Exploring Creation through Zoology

Genesis 1:20 Then God said, “Let the waters abound with an abundance of living creatures, and let birds fly above the earth across the face of the firmament of the heavens.” 21 So God created great sea creatures and every living thing that moves, with which the waters abounded, according to their kind, and every winged bird according to its kind. And God saw that it was good. 22 And God blessed them, saying, “Be fruitful and multiply, and fill the waters in the seas, and let birds multiply on the earth.” 23 So the evening and the morning were the fifth day.

 

Last school year, I made a last-minute curriculum change decision. Instead of teaching through Apologia’s Exploring Creation through Astronomy, I thought we would try something new, something that looked “kid-friendly”. Meh. I chose a Christian Kids Explore text (used) that covered Earth and Space. I won’t go into details lamenting the entire textbook and lackluster experience. Many people seem to enjoy the series, and that’s great for them. I think we should all find what works for our families and stand by those decisions. I ended up piecing together short units based on the subjects in the text and hardly using the text at all. My advice? Get your hands on things before implementing them.  We did some neat projects throughout the year, as you can see…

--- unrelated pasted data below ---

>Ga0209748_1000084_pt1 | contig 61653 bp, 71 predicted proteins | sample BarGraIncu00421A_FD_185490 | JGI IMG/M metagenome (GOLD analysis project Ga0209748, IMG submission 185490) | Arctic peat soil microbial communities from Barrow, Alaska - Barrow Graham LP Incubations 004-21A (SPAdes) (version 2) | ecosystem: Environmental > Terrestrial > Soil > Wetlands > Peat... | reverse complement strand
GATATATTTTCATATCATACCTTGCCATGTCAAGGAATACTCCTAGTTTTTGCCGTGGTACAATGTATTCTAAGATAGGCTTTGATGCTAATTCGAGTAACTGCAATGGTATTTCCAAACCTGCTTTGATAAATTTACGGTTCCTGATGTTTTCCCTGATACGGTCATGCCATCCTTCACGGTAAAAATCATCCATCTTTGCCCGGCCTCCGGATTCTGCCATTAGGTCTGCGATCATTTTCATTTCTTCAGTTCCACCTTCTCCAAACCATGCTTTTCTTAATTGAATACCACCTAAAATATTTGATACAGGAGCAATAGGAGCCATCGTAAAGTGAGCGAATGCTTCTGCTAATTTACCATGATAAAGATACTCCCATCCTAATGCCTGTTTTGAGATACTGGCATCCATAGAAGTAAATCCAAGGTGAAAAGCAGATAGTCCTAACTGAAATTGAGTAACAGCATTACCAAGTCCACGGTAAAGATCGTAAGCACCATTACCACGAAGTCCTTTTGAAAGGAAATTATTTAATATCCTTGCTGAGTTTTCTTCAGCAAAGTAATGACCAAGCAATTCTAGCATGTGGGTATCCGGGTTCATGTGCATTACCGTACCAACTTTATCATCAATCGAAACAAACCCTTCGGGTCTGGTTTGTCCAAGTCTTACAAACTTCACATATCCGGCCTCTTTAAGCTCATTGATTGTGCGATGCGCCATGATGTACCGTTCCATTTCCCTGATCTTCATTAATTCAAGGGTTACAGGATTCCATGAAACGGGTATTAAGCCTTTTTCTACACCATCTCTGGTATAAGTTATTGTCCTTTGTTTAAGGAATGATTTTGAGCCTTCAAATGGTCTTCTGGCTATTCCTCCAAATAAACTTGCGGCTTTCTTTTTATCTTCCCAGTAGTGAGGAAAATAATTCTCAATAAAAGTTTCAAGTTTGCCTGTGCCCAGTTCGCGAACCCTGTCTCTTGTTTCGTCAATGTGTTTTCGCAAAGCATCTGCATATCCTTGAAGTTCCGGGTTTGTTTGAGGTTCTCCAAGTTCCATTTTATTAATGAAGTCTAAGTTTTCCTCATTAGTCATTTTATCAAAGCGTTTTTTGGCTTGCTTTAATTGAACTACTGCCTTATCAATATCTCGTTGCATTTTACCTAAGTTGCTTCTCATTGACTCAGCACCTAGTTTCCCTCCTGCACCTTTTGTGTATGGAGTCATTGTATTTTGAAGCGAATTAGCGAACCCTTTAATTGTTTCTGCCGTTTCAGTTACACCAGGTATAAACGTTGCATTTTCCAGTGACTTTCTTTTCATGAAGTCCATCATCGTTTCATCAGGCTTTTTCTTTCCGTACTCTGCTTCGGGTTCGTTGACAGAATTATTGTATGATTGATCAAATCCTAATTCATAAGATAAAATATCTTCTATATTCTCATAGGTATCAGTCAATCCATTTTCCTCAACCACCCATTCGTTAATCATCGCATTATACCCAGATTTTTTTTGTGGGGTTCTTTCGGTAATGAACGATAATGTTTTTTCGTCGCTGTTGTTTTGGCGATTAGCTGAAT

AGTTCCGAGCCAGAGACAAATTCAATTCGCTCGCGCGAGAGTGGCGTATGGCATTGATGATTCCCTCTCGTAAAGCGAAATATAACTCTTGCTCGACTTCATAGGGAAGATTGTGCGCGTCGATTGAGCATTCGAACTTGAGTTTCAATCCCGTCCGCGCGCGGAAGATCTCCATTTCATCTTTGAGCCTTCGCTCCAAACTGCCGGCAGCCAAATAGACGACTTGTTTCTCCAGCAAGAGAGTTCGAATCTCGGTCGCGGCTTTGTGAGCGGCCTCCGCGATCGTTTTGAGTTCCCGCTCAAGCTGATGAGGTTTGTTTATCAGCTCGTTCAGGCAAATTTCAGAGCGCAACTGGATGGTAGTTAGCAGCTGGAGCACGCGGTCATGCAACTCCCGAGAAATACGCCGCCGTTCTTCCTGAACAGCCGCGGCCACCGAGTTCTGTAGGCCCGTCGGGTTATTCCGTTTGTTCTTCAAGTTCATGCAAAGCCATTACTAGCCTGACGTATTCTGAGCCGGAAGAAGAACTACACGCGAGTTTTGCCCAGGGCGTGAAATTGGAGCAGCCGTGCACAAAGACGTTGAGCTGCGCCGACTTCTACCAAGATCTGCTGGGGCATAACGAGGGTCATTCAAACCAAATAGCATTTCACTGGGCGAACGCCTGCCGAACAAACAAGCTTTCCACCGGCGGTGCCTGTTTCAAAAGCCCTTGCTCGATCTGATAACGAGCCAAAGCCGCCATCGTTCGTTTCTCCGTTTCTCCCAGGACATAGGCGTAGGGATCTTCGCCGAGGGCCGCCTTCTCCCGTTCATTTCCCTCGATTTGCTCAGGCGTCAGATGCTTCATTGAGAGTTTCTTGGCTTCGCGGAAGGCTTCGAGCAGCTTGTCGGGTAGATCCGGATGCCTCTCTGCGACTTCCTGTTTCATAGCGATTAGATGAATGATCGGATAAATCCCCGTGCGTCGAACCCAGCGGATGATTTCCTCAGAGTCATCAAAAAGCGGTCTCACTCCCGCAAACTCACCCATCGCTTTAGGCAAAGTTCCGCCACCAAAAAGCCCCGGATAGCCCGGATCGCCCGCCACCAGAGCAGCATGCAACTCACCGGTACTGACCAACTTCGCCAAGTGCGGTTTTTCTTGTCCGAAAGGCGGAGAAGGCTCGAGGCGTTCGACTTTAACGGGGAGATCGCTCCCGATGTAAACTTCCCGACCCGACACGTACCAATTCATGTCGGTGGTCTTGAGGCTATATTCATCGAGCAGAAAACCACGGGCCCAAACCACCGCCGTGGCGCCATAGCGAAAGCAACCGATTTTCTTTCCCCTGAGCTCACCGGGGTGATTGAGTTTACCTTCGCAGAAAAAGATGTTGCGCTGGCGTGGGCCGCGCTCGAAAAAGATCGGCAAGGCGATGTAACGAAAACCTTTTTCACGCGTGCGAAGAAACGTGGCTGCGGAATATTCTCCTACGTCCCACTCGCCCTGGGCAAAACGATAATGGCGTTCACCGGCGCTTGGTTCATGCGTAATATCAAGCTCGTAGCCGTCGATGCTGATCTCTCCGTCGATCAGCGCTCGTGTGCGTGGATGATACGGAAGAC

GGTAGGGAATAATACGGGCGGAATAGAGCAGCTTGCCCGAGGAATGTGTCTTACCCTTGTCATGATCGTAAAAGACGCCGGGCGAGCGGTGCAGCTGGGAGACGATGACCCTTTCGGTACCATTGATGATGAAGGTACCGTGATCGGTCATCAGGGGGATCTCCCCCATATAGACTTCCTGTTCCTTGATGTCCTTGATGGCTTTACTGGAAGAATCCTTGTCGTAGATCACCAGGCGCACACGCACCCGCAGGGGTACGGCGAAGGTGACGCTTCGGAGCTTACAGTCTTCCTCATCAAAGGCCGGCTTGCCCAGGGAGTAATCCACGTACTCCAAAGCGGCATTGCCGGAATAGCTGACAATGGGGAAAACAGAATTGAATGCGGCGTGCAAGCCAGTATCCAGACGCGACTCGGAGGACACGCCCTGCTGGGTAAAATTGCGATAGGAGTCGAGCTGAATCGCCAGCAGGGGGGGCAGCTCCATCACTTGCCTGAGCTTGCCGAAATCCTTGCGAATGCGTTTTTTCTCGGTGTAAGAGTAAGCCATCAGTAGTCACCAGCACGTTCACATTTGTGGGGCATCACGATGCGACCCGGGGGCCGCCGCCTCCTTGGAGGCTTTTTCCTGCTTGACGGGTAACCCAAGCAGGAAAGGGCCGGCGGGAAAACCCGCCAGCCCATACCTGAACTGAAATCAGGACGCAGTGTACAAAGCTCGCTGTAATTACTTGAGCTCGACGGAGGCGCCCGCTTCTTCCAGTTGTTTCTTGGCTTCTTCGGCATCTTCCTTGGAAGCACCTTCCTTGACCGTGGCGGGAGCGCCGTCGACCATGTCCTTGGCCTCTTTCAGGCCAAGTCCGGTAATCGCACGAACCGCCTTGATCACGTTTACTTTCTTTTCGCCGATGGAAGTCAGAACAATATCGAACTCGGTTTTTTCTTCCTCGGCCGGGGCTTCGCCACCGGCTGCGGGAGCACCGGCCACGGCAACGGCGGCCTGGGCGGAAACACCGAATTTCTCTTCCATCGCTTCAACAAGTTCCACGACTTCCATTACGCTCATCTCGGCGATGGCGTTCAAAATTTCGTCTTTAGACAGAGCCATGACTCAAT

Measuring melting rates and movements of pure ice "glaciers" versus "glaciers" full of sediment.

Measuring melting rates and movements of pure ice “glaciers” versus “glaciers” full of sediment.

 

Showing the earth's layers.

Showing the earth’s layers.

 

 

On the upside, I have gone back to Apologia. I wanted to try something new, see if there was something…better? Anyway, the Young Explorer series offers everything we need in a rich science study, and God is glorified in the process. To ice that cake, Pinterest has become a homeschooler’s goldmine, offering up everything from applicable Netflix suggestions to corresponding art projects and where materials can be had for less money.  The kidlets have created their binders already, and I have the first lesson printed out, with each lessons taking two weeks to complete, topped off with an experiment.  Once I purchase my lesson planner, I’ll scribble in the lesson plans and get to focus on the best part of all – gathering experiment supplies and LEARNING TOGETHER!

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